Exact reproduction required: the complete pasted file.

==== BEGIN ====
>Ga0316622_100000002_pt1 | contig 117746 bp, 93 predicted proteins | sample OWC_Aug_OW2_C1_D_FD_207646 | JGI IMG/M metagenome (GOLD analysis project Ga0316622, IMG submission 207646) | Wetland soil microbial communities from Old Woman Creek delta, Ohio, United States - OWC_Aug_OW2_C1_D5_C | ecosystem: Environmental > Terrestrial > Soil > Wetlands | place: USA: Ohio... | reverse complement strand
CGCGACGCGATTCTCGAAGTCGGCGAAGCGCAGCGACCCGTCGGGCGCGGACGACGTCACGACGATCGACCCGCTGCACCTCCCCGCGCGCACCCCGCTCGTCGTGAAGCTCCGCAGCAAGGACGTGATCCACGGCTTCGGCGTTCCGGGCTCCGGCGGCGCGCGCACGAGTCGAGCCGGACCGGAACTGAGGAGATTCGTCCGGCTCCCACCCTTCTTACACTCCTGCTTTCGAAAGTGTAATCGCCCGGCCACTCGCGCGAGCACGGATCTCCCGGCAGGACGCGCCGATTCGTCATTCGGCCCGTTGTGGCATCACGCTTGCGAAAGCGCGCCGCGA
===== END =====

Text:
>Ga0316622_100000002_pt1 | contig 117746 bp, 93 predicted proteins | sample OWC_Aug_OW2_C1_D_FD_207646 | JGI IMG/M metagenome (GOLD analysis project Ga0316622, IMG submission 207646) | Wetland soil microbial communities from Old Woman Creek delta, Ohio, United States - OWC_Aug_OW2_C1_D5_C | ecosystem: Environmental > Terrestrial > Soil > Wetlands | place: USA: Ohio... | reverse complement strand
CGCGACGCGATTCTCGAAGTCGGCGAAGCGCAGCGACCCGTCGGGCGCGGACGACGTCACGACGATCGACCCGCTGCACCTCCCCGCGCGCACCCCGCTCGTCGTGAAGCTCCGCAGCAAGGACGTGATCCACGGCTTCGGCGTTCCGGGCTCCGGCGGCGCGCGCACGAGTCGAGCCGGACCGGAACTGAGGAGATTCGTCCGGCTCCCACCCTTCTTACACTCCTGCTTTCGAAAGTGTAATCGCCCGGCCACTCGCGCGAGCACGGATCTCCCGGCAGGACGCGCCGATTCGTCATTCGGCCCGTTGTGGCATCACGCTTGCGAAAGCGCGCCGCGA